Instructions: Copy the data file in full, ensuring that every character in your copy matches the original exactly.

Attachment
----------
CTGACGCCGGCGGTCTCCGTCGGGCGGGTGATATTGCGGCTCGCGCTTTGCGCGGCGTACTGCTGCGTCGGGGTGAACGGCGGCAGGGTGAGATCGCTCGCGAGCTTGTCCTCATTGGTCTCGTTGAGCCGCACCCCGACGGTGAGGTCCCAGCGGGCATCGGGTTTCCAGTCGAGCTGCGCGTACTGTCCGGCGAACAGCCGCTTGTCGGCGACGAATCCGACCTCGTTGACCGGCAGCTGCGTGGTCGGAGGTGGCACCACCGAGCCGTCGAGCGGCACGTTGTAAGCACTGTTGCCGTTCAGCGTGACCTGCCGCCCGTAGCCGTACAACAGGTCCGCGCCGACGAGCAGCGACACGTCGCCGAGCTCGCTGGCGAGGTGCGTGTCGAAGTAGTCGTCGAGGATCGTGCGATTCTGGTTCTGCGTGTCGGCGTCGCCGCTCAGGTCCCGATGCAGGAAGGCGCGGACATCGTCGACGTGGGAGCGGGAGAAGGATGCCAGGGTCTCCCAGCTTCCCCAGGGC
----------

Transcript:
CTGACGCCGGCGGTCTCCGTCGGGCGGGTGATATTGCGGCTCGCGCTTTGCGCGGCGTACTGCTGCGTCGGGGTGAACGGCGGCAGGGTGAGATCGCTCGCGAGCTTGTCCTCATTGGTCTCGTTGAGCCGCACCCCGACGGTGAGGTCCCAGCGGGCATCGGGTTTCCAGTCGAGCTGCGCGTACTGTCCGGCGAACAGCCGCTTGTCGGCGACGAATCCGACCTCGTTGACCGGCAGCTGCGTGGTCGGAGGTGGCACCACCGAGCCGTCGAGCGGCACGTTGTAAGCACTGTTGCCGTTCAGCGTGACCTGCCGCCCGTAGCCGTACAACAGGTCCGCGCCGACGAGCAGCGACACGTCGCCGAGCTCGCTGGCGAGGTGCGTGTCGAAGTAGTCGTCGAGGATCGTGCGATTCTGGTTCTGCGTGTCGGCGTCGCCGCTCAGGTCCCGATGCAGGAAGGCGCGGACATCGTCGACGTGGGAGCGGGAGAAGGATGCCAGGGTCTCCCAGCTTCCCCAGGGC